If your graphics rely on shared system RAM, you may be able to speed them up by assigning more RAM to graphics (and reducing the amount available for system tasks). Check your PC Setup program for graphics-related memory options.
Looking for a free graphics tweak? Upgrading to DirectX 9.0b drivers will improve any PC's graphics. Visit PC World's downloads for the latest release. If you're not sure what version of DirectX your system runs, click Start, Run, type dxdiag, and press Enter (see FIGURE 2
I need to connect to external hard drives and video cameras: All new PCs have USB 2.0 ports for linking to high-speed peripherals, and many also have FireWire ports for this purpose. But if your old machine has a free PCI slot, you can add USB 2.0 and FireWire ports by attaching a combination adapter like Belkin's $70 Hi-Speed USB 2.0 and FireWire 6-Port PCI Card. A dedicated USB 2.0a-only or FireWire-only adapter costs $10 less. Go to Belkin's Web site for more information on its combination card.
I need a notebook with built-in wireless: If you constantly move from one wireless locale to the next, you'll benefit from a notebook with wireless capabilities built in. Sure, a wireless PC Card adapter costs much less than a new notebook, but built-in wireless is much more convenient because there's no PC Card or antenna to carry, lose, or damage. Also, a notebook whose antenna is built into the screen--for example, our Best Buy laptop, the Gateway 450XL)--gets much better reception than one using a wireless PC Card adapter. Bonus tip: If you plan to go wireless but you currently use an old version of Windows, upgrade to XP's improved wireless-network support.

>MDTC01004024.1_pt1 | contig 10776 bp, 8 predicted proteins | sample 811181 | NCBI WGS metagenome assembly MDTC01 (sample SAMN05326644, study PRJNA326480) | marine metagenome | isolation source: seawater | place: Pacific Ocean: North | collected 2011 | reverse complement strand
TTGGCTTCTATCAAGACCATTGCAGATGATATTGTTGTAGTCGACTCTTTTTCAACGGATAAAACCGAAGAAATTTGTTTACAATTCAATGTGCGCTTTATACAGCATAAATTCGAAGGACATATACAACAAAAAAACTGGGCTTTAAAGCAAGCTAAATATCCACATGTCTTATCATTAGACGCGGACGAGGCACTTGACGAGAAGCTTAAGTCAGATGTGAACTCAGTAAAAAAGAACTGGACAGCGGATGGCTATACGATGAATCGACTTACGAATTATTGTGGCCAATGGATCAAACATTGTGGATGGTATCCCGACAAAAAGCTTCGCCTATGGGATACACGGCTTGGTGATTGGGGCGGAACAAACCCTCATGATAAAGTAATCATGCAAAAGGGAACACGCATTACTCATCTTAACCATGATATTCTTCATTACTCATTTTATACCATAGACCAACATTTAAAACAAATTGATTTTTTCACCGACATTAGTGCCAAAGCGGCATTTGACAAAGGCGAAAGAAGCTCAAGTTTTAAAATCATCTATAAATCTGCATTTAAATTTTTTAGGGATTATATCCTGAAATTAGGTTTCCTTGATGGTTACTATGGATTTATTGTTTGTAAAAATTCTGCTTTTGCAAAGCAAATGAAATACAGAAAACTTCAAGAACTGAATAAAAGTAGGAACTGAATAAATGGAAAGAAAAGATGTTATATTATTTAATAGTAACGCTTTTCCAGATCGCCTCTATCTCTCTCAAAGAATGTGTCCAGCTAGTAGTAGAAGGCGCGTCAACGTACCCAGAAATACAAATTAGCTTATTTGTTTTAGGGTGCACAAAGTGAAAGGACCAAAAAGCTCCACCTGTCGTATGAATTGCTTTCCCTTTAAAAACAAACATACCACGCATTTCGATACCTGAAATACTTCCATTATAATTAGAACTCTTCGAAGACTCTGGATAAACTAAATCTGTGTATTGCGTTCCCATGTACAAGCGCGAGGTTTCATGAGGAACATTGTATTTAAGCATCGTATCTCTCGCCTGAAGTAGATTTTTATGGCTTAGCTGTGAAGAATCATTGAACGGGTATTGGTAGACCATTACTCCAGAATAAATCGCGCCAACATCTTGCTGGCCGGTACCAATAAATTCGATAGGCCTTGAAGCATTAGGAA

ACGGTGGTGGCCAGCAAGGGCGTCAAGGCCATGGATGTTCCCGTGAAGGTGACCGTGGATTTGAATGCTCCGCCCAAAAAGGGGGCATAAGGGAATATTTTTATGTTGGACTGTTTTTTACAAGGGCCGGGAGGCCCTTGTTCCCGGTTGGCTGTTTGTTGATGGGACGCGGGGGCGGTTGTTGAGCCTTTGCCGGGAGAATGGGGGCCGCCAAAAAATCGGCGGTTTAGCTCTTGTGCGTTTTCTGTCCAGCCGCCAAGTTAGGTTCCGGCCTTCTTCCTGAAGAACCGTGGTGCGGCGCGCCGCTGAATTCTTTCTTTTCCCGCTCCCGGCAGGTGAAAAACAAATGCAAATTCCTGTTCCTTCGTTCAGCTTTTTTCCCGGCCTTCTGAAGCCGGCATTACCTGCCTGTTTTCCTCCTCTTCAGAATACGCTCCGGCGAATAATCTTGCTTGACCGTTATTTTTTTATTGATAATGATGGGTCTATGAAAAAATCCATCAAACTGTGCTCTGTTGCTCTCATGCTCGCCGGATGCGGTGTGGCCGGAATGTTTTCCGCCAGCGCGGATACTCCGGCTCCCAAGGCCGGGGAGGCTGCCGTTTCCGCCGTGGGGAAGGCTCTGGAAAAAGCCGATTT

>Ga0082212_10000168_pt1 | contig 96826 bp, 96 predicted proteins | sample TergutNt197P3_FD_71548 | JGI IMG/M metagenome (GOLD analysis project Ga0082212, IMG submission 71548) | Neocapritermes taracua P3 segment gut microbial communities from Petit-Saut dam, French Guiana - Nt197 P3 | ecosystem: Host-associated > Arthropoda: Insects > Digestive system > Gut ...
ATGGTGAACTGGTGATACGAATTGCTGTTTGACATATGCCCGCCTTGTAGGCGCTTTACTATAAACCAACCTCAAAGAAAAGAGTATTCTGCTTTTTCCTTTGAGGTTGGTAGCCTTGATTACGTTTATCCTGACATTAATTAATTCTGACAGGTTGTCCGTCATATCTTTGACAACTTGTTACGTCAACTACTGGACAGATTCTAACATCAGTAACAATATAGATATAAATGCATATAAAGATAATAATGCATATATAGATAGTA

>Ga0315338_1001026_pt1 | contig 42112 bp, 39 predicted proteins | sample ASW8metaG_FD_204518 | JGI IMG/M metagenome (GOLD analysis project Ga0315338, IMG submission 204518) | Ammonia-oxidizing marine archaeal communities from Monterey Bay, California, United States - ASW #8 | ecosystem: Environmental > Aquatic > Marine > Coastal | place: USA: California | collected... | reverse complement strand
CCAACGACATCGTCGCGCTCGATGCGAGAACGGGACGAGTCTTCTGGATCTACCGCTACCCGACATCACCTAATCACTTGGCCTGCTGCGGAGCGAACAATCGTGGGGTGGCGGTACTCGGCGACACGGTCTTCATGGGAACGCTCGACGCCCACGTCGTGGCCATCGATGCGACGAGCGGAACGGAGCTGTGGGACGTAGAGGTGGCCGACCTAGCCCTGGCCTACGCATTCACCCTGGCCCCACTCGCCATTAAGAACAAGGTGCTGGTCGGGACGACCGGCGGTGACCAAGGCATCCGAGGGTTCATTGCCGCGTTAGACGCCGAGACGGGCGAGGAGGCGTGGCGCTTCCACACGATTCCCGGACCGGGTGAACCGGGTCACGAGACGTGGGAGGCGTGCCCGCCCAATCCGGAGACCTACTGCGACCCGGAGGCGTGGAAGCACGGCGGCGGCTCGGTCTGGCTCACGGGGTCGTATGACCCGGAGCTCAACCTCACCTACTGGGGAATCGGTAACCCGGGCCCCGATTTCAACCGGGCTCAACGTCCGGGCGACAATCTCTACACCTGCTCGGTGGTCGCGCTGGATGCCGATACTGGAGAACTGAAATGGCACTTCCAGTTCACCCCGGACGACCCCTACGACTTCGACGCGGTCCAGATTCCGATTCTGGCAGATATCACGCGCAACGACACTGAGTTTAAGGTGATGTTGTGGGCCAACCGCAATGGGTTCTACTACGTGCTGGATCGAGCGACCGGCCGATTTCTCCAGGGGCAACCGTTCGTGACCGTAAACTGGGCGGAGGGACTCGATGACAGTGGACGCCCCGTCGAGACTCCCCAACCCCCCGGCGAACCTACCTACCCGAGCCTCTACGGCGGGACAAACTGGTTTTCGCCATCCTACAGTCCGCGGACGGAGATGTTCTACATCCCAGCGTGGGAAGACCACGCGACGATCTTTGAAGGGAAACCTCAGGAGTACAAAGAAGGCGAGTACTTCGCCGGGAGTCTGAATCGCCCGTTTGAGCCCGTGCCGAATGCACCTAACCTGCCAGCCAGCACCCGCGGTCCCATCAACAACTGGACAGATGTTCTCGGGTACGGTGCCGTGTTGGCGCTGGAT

I need more storage space: You can buy an 80GB hard drive for your old PC for less than $100. Hard drives should be on one IDE channel and optical drives on the other. If you have no open hard-drive IDE connectors to accommodate a new drive, you can install a $40 EIDE adapter in an empty PCI slot. Or if you have a free connector on the optical IDE channel, invest in a rewritable DVD drive (approximately $150).
I need a faster Internet connection: A new PC will accelerate your Web surfing only if your current setup uses an antediluvian 28.8-kbps modem and doesn't have an ethernet card. If you're already at 56 kbps, you'll get better network performance by adding broadband or high-speed dial-up to your existing machine.
I need Windows XP: The path to upgrading a system from Windows 9x to Windows XP can be fraught with peril, which makes wanting an upgrade to your operating system a pretty good argument for buying a new PC. Still, a clean install of Windows XP--which requires that you reinstall all of your applications as well--can extend your old computer's life span at a cost of only $199 (and several tedious hours of swapping discs). But before you proceed, you should make sure that drivers exist for each of your peripherals. Visit "Master the Windows XP Upgrade Process" for details on upgrading to XP.